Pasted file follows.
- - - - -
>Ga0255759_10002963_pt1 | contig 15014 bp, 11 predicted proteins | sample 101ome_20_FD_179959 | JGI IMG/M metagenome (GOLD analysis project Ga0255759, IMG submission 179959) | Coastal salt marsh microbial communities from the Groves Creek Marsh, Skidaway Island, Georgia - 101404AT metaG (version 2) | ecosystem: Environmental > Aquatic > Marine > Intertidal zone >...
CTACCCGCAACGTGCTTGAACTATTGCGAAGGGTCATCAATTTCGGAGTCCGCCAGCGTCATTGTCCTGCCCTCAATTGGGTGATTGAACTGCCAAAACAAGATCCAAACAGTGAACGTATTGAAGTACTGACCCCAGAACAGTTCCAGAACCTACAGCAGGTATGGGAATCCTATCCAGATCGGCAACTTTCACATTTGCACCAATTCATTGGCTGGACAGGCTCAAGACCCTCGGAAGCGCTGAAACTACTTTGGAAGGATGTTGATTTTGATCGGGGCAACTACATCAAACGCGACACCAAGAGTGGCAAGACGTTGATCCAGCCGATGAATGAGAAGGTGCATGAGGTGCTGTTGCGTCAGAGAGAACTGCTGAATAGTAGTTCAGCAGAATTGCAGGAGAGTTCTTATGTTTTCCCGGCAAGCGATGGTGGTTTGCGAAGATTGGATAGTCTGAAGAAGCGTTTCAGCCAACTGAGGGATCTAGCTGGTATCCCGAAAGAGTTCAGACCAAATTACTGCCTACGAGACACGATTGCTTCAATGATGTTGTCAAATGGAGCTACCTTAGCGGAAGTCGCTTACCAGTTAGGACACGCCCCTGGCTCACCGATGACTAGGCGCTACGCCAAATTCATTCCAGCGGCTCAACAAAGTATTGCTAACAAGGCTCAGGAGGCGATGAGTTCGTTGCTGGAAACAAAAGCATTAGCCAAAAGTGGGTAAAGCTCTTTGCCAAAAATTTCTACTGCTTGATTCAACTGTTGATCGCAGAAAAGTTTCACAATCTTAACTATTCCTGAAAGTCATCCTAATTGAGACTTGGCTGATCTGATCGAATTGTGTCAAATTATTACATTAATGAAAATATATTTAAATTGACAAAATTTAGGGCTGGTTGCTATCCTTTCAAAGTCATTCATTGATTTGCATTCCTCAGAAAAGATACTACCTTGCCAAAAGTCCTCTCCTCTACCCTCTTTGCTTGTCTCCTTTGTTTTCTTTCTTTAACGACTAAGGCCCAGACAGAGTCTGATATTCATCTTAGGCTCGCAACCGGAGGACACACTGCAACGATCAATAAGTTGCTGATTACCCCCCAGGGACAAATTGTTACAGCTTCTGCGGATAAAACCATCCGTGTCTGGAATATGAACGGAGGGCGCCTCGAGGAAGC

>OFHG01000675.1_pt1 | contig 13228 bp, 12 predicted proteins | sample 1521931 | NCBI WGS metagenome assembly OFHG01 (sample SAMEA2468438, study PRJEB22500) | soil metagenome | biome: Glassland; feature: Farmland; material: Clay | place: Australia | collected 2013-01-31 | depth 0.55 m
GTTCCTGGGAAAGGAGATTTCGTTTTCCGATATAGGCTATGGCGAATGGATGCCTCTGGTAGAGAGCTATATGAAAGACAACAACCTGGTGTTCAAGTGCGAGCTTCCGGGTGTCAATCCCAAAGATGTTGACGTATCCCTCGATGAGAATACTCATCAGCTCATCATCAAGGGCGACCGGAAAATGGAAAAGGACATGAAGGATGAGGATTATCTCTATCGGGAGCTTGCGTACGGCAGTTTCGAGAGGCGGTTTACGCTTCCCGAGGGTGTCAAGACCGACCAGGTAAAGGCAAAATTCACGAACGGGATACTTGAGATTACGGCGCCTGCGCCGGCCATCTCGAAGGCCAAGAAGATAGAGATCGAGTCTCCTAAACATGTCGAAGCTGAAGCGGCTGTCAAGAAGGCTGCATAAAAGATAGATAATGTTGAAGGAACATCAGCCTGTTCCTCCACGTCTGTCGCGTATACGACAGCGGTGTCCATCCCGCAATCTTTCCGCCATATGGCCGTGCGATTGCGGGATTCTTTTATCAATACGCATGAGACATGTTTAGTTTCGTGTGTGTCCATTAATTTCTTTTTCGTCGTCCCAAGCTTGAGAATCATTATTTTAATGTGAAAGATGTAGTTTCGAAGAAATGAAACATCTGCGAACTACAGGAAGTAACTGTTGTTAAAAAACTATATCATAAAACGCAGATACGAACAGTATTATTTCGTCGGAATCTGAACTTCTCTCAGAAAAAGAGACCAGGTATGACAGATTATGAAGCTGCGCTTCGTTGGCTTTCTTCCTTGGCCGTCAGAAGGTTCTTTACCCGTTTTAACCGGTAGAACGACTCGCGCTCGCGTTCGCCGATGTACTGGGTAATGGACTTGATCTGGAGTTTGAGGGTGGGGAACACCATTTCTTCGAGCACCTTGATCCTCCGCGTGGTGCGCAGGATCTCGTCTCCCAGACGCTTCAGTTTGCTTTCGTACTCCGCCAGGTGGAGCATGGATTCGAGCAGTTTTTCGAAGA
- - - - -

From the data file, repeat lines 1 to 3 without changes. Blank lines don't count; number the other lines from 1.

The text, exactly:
>Ga0255759_10002963_pt1 | contig 15014 bp, 11 predicted proteins | sample 101ome_20_FD_179959 | JGI IMG/M metagenome (GOLD analysis project Ga0255759, IMG submission 179959) | Coastal salt marsh microbial communities from the Groves Creek Marsh, Skidaway Island, Georgia - 101404AT metaG (version 2) | ecosystem: Environmental > Aquatic > Marine > Intertidal zone >...
CTACCCGCAACGTGCTTGAACTATTGCGAAGGGTCATCAATTTCGGAGTCCGCCAGCGTCATTGTCCTGCCCTCAATTGGGTGATTGAACTGCCAAAACAAGATCCAAACAGTGAACGTATTGAAGTACTGACCCCAGAACAGTTCCAGAACCTACAGCAGGTATGGGAATCCTATCCAGATCGGCAACTTTCACATTTGCACCAATTCATTGGCTGGACAGGCTCAAGACCCTCGGAAGCGCTGAAACTACTTTGGAAGGATGTTGATTTTGATCGGGGCAACTACATCAAACGCGACACCAAGAGTGGCAAGACGTTGATCCAGCCGATGAATGAGAAGGTGCATGAGGTGCTGTTGCGTCAGAGAGAACTGCTGAATAGTAGTTCAGCAGAATTGCAGGAGAGTTCTTATGTTTTCCCGGCAAGCGATGGTGGTTTGCGAAGATTGGATAGTCTGAAGAAGCGTTTCAGCCAACTGAGGGATCTAGCTGGTATCCCGAAAGAGTTCAGACCAAATTACTGCCTACGAGACACGATTGCTTCAATGATGTTGTCAAATGGAGCTACCTTAGCGGAAGTCGCTTACCAGTTAGGACACGCCCCTGGCTCACCGATGACTAGGCGCTACGCCAAATTCATTCCAGCGGCTCAACAAAGTATTGCTAACAAGGCTCAGGAGGCGATGAGTTCGTTGCTGGAAACAAAAGCATTAGCCAAAAGTGGGTAAAGCTCTTTGCCAAAAATTTCTACTGCTTGATTCAACTGTTGATCGCAGAAAAGTTTCACAATCTTAACTATTCCTGAAAGTCATCCTAATTGAGACTTGGCTGATCTGATCGAATTGTGTCAAATTATTACATTAATGAAAATATATTTAAATTGACAAAATTTAGGGCTGGTTGCTATCCTTTCAAAGTCATTCATTGATTTGCATTCCTCAGAAAAGATACTACCTTGCCAAAAGTCCTCTCCTCTACCCTCTTTGCTTGTCTCCTTTGTTTTCTTTCTTTAACGACTAAGGCCCAGACAGAGTCTGATATTCATCTTAGGCTCGCAACCGGAGGACACACTGCAACGATCAATAAGTTGCTGATTACCCCCCAGGGACAAATTGTTACAGCTTCTGCGGATAAAACCATCCGTGTCTGGAATATGAACGGAGGGCGCCTCGAGGAAGC

>OFHG01000675.1_pt1 | contig 13228 bp, 12 predicted proteins | sample 1521931 | NCBI WGS metagenome assembly OFHG01 (sample SAMEA2468438, study PRJEB22500) | soil metagenome | biome: Glassland; feature: Farmland; material: Clay | place: Australia | collected 2013-01-31 | depth 0.55 m